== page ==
In print and online, the Mail triumphs at journalism Oscars... and the 'amazing' Craig Brown gets a hat-trick

The Daily Mail has swept the board at the prestigious annual Press Awards – the Oscars of British journalism.

The Mail triumphed as both Newspaper of the Year and Website of the Year, in total taking an unprecedented nine accolades.

Brilliant humorous columnist Craig Brown was the biggest individual winner, the Daily Mail and Mail on Sunday writer becoming the first journalist to scoop three honours in a year.

The Mail won the title for Campaign of the Year because of its coverage of the Stephen Lawrence case

The Mail won the title for Campaign of the Year for its continued coverage of the Stephen Lawrence case

Judges at the awards, run by the Society of Editors, praised the Daily Mail for its ‘hard-hitting journalism, virulent opinion, remorseless commitment, courage and conviction’ and described it as a ‘consistently must-read product’.

The industry agreed it was ‘the Mail’s night’, with our coverage of the racist murder of 18-year-old student Stephen Lawrence winning both Campaign of the Year and the Cudlipp Award, which recognises excellence in popular journalism.

The judges said the campaign was ‘proof of what a free Press is all about... and essential reading for Lord Justice Leveson’. ‘The Mail campaigned for nearly 20 years before it helped Stephen Lawrence’s family achieve justice for their murdered son,’ they added.

‘The vital moment came as two of the men named by the Mail as murderers were put on trial in November. Its success was widely acknowledged when the guilty verdicts were announced.’

In relation to the Cudlipp Award, the judges said: ‘The paper’s success in achieving justice for the Lawrence family was acknowledged by rival newspapers as an important reminder of the value of an independent and widely read Press free of government control.’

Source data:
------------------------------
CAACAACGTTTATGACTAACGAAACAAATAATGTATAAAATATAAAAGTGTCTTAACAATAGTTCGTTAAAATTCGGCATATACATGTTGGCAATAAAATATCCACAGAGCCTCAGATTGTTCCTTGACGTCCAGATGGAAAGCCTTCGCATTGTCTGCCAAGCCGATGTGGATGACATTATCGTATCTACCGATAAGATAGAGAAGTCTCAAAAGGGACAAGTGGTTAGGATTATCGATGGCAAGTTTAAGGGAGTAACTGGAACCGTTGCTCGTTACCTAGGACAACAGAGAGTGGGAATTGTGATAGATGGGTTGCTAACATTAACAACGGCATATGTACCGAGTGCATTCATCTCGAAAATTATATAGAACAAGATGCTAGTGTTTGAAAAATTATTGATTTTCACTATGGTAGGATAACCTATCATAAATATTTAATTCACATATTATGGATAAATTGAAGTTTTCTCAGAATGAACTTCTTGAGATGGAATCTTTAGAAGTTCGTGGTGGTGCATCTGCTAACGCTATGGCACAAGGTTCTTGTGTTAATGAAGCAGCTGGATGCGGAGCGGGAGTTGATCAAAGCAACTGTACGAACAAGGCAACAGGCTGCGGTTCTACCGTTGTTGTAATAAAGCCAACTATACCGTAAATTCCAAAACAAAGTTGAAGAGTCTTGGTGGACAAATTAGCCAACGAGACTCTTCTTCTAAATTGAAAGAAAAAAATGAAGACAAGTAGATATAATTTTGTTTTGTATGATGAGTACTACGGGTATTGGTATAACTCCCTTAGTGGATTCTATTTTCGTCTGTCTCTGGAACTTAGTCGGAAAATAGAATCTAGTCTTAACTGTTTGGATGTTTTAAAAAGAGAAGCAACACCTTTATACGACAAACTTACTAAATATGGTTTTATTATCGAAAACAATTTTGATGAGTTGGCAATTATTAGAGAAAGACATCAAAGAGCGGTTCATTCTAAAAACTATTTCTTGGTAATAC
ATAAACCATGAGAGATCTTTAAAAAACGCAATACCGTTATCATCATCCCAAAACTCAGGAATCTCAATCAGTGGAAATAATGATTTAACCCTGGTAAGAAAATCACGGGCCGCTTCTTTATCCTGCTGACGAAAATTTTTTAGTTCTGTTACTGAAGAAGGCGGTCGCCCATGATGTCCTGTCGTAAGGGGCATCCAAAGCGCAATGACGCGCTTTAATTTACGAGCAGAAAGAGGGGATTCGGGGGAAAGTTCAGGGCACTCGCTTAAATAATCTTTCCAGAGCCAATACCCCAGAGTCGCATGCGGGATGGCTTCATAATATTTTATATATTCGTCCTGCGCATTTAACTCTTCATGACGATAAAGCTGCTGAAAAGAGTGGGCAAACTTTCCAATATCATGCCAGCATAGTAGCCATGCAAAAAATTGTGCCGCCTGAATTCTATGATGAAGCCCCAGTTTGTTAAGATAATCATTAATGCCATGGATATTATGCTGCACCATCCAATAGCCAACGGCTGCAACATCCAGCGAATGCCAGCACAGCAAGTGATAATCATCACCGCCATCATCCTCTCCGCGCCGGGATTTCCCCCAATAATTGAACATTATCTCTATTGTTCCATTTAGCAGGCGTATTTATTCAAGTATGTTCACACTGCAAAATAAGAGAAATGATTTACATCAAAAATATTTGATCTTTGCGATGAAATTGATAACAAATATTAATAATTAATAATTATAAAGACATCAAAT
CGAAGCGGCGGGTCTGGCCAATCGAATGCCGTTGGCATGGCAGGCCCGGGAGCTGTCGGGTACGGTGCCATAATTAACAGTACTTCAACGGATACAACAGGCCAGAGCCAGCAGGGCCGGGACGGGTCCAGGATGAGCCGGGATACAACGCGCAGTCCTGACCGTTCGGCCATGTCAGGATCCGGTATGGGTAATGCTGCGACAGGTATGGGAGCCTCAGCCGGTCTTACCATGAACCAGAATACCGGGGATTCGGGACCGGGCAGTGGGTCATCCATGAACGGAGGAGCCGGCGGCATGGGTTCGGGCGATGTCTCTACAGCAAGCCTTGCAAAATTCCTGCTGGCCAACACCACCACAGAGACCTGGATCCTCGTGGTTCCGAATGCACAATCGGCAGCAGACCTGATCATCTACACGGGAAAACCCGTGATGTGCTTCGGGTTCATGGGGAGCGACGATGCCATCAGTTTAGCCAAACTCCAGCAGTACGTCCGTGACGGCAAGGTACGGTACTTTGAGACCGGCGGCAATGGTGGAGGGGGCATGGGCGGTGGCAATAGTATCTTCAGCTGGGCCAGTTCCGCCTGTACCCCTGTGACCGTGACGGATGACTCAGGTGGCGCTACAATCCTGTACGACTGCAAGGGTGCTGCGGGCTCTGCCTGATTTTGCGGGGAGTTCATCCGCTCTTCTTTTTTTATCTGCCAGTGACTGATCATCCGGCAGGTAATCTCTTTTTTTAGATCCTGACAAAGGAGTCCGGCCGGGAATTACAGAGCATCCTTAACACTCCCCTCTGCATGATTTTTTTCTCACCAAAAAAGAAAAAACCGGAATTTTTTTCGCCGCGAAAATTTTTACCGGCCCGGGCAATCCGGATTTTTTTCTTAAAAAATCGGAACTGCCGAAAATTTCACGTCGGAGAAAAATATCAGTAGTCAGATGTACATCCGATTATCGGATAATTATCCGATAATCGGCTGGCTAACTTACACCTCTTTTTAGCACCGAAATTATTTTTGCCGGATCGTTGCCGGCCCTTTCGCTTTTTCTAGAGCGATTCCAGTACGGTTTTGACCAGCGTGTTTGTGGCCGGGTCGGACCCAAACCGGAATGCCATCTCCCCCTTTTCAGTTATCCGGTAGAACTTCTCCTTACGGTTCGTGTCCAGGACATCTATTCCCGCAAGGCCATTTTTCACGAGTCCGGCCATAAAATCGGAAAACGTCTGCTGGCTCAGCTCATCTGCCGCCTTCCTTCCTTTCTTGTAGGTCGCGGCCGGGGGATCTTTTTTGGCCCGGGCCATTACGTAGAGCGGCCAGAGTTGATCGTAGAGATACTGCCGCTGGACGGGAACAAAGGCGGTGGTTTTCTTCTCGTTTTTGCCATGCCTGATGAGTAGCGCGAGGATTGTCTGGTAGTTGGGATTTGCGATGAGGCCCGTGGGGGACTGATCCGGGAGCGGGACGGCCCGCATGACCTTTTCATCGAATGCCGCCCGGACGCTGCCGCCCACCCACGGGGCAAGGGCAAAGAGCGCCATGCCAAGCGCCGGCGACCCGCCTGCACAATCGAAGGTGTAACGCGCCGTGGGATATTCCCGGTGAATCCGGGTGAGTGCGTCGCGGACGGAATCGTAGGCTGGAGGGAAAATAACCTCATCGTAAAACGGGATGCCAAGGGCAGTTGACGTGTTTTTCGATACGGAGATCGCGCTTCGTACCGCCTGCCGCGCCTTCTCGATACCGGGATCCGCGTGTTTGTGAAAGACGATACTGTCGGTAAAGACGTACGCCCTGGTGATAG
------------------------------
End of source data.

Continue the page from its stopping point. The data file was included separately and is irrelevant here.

Nine times a winner

Accepting the Campaign of the Year award, the Editor in Chief of Associated Newspapers, Paul Dacre, praised the determination of Stephen’s parents: ‘I’d like to pay tribute to Doreen and Neville Lawrence, who are the real heroes of this story.

‘This is unfinished business. There are still other guilty people out there.’

MailOnline Publisher Martin Clarke said: ‘This is an amazing tribute both to the effort and professionalism of everyone in the online team and also to their print colleagues, whose work underpins everything we do.’

‘I am proud to have been able to accept the award on their behalf and would particularly thank the digital staff who have done such an outstanding job to introduce the Mail to an entirely new audience both here and abroad.’

Coincidentally, the award for MailOnline came on the same day that it achieved a new landmark, overtaking the New York Times’ daily traffic for the first time, according to the respected independent web metrics company, Comscore.

In February it recorded an average of 6,265,000 unique visitors a day, compared with the NYT’s 6,239,000